Slow down --- you are trying to swallow the entire Bates Method in one gulp and improve your eyes instantly. Lifelong habits of using one's eyes and mind to look in an incorrect way can take a little while to turn around. Be gentle with yourself.
Smaller print size (font). Remember the original Bates books were written before computers and the technology to do this easily.
One thing that pervades all your posts is the misunderstanding that the Bates Method is a formula: do step 1 and 2, and result X will always happen. It's not like that. People and their vision are different. Glasses help some people progress, if they're a 20/40 correction and used with healthy looking habits, and for others who strain with them they make the vision worse. Similarly, some people benefit from palming (or the long swing, or using the eye chart), and some don't. You need to experiment with these methods to see what works for you -- the Bates Method is highly experiential, not a course of study limited to learning from textbooks.
Vary your distances, and yes, move back as you feel more comfortable. Straining to see from too far away won't help (I did it for years and made little progress.) Start where you can see a few lines pretty well.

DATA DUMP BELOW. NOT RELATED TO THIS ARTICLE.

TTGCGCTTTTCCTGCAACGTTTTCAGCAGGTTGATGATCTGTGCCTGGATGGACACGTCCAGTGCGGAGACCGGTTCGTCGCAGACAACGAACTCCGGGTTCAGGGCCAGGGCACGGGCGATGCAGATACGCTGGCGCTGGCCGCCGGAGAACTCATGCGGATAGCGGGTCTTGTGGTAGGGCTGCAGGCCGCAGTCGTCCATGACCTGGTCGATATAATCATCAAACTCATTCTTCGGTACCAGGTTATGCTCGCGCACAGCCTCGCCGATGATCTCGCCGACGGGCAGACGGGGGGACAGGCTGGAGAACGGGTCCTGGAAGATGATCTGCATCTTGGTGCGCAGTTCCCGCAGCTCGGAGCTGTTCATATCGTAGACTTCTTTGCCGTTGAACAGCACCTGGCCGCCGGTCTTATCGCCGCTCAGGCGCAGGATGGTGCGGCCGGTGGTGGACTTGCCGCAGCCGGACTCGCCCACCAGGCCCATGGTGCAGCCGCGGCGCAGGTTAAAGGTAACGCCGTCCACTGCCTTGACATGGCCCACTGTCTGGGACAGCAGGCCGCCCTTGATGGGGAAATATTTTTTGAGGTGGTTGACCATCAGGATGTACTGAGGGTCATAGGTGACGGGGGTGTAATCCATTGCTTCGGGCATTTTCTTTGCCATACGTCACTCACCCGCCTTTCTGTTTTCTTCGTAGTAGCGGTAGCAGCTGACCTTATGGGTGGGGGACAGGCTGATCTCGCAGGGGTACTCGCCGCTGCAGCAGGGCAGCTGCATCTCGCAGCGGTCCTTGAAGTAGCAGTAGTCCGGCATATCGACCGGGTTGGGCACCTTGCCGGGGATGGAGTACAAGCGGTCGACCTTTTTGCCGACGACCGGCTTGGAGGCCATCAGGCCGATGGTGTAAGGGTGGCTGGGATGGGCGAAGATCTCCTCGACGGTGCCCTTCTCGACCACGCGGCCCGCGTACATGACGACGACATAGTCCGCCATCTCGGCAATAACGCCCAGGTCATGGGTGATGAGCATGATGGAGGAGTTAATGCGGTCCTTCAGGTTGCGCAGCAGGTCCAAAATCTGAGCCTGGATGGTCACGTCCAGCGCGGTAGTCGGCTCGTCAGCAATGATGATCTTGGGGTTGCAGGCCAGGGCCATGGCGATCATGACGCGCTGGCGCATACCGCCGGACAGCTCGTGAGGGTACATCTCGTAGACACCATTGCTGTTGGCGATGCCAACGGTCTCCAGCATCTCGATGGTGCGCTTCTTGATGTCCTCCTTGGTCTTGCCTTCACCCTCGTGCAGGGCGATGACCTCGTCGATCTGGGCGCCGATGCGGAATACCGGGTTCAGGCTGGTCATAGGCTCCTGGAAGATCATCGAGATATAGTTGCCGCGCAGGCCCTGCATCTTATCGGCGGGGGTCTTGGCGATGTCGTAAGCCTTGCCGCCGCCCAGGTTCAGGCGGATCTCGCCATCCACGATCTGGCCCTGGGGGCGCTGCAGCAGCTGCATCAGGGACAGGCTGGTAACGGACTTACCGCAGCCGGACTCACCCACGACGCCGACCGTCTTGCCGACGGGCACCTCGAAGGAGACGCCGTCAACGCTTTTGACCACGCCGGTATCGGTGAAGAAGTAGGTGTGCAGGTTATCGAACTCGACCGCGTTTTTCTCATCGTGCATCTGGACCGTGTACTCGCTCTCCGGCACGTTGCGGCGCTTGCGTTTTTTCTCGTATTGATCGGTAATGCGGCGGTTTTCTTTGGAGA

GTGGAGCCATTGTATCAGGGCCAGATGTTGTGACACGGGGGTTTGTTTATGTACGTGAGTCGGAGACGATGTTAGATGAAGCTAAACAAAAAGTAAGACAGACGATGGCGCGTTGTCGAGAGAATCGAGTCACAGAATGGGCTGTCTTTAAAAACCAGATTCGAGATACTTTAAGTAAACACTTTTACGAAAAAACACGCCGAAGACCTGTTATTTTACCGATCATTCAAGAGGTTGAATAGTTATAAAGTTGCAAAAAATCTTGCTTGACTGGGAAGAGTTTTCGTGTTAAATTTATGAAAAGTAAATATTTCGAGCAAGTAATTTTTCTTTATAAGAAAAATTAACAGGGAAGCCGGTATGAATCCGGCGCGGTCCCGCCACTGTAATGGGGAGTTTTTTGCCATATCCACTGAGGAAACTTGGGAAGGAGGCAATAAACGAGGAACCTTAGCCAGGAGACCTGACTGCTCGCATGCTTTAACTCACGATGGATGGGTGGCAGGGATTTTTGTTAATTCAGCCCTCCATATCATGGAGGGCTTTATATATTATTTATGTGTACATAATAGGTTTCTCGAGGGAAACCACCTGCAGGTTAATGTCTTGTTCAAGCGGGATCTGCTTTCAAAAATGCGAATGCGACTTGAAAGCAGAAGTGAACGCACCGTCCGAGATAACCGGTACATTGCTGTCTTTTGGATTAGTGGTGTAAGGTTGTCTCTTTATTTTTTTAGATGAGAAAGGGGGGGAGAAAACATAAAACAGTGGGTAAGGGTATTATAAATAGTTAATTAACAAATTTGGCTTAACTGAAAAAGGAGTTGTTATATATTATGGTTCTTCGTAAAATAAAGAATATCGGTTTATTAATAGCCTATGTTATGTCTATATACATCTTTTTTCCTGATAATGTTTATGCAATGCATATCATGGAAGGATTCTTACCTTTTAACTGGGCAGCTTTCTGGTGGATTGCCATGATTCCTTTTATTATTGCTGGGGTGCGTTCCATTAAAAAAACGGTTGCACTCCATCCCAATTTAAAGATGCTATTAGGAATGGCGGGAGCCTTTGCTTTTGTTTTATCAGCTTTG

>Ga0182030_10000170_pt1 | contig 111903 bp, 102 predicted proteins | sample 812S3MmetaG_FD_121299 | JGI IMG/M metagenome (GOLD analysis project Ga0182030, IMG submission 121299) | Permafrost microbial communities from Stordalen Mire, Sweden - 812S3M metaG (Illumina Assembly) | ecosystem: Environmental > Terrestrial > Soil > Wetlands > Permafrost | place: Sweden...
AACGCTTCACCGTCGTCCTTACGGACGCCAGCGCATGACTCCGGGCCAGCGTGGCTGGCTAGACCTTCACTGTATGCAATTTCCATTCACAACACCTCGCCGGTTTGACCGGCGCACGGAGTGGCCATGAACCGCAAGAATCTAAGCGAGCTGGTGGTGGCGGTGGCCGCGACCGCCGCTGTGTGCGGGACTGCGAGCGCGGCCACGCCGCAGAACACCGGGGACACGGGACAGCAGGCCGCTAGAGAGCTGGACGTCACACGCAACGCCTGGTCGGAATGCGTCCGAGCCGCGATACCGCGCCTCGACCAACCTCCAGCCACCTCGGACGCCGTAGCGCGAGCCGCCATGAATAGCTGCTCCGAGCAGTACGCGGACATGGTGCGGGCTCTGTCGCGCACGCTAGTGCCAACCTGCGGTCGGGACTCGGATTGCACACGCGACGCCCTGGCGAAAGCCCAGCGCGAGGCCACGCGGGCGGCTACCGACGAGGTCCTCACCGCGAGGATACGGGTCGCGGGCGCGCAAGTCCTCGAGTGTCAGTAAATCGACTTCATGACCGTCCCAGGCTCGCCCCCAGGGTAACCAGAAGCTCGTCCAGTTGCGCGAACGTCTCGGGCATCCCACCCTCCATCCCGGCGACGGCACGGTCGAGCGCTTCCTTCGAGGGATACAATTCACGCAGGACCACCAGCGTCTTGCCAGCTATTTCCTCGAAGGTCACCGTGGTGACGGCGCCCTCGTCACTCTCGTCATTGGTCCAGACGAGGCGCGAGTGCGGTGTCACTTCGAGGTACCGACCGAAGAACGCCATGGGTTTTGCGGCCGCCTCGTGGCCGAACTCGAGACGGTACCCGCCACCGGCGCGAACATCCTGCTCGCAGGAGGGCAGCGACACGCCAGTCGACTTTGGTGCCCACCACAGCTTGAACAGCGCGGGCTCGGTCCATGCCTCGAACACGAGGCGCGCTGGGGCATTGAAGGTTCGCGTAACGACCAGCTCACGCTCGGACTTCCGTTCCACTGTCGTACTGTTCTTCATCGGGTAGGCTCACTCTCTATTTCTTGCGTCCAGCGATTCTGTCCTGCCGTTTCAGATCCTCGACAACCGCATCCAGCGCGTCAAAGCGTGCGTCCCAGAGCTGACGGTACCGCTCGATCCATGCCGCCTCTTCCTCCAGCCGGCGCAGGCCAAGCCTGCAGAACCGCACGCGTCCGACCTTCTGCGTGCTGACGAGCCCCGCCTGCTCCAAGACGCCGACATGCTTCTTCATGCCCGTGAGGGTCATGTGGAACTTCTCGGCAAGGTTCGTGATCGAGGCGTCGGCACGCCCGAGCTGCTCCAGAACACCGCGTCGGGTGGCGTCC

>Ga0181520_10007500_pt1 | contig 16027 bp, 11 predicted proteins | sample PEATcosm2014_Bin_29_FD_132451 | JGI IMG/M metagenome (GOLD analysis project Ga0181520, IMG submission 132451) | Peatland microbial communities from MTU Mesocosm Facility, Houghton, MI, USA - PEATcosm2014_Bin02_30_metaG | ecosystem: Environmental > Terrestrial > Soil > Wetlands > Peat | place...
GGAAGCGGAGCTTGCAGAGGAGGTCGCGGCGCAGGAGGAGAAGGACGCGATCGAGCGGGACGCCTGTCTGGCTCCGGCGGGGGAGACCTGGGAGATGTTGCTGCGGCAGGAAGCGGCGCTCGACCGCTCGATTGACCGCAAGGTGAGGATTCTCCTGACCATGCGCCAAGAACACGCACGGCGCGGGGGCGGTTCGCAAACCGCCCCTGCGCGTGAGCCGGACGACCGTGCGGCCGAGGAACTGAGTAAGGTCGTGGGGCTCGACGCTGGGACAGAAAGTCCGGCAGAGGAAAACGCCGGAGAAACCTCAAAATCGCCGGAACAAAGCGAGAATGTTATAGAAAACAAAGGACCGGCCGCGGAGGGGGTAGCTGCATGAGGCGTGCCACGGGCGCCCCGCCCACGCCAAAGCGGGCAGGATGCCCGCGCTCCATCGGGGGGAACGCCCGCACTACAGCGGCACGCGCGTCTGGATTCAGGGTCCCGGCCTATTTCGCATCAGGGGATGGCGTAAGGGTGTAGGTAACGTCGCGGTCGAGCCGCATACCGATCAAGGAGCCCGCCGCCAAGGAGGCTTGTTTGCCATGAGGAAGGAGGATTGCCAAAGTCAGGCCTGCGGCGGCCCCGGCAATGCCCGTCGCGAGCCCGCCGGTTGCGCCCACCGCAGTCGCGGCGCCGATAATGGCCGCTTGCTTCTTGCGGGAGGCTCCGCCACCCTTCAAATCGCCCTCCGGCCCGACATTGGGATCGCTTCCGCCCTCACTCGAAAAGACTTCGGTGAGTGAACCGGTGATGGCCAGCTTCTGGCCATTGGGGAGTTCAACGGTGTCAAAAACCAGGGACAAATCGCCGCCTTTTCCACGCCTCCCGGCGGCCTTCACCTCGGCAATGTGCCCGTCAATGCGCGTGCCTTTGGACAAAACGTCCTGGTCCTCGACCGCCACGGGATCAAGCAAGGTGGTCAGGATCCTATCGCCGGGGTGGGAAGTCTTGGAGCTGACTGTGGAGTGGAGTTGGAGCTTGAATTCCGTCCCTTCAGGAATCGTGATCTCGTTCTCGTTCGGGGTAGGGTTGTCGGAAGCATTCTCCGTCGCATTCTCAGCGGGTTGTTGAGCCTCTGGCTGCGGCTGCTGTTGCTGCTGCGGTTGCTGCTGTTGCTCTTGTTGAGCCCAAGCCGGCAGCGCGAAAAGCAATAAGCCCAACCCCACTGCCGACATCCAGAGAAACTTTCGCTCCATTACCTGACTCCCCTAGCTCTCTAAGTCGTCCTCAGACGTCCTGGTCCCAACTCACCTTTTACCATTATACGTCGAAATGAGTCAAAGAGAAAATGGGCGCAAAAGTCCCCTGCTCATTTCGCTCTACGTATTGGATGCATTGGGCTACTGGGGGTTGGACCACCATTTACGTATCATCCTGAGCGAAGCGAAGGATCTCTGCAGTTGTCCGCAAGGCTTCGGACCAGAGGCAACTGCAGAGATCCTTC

Say the patient is 10 feet from the window where the sun is coming in. Emily moves the card back and forth in front of the patient, say about 3 or 4 feet away from the patient. When the patient looks toward the window the patient can see the (closer) card a little, since it is between the patient and the light and the patient is looking toward the light.
The font is significantly smaller than 1mm in height, and actually I rather enjoy reading as small as possible type with my iPod Touch 4g because at a pixel density of 300+ dpi, it allows for such tiny font to be read clearly online in safari, etc. AND it is quite enjoyable indeed reading such small font. One size I cannot read with my glasses, only without them it is so small! I think an advantage of being capable of reading these is that some of my clear flashes ghost the image and the real image is sharp and centered amongst them, yet extremely small also, and therefore being capable of reading those fonts allows me the ability of using the clear flash.
All I've heard of it is the diopters are on the side of your eyes. But what are they? What do they do? What matters of the numbers of diopters you have?
"The subject was a child of ten with such marvelous eyesight that she could see the moons of Jupiter with the naked eye, a fact which was demonstrated by her drawing a diagram of these satellites which exactly corresponded to the diagrams made by persons who had used a telescope. Her memory was equally remarkable. She could recite the whole content of a book after reading it, as Lord Macaulay is said to have done, and she learned more Latin in a few days without a teacher than her sister, who had six diopters of myopia, had been able to do in several years." (from Perfect Sight Without Glasses)
So if you put a photo/picture in front of you; remember the photo/picture; put the photo/picture away; draw it PERFECTLY; take the photo/picture out; and check if it's perfect and if it is then you have perfect vision and memory?
Ok so my second question is that the girl with marvelous eyesight can learn the language Latin faster than her sister; why can she learn faster than her sister? What exactly gave her the ability to do that?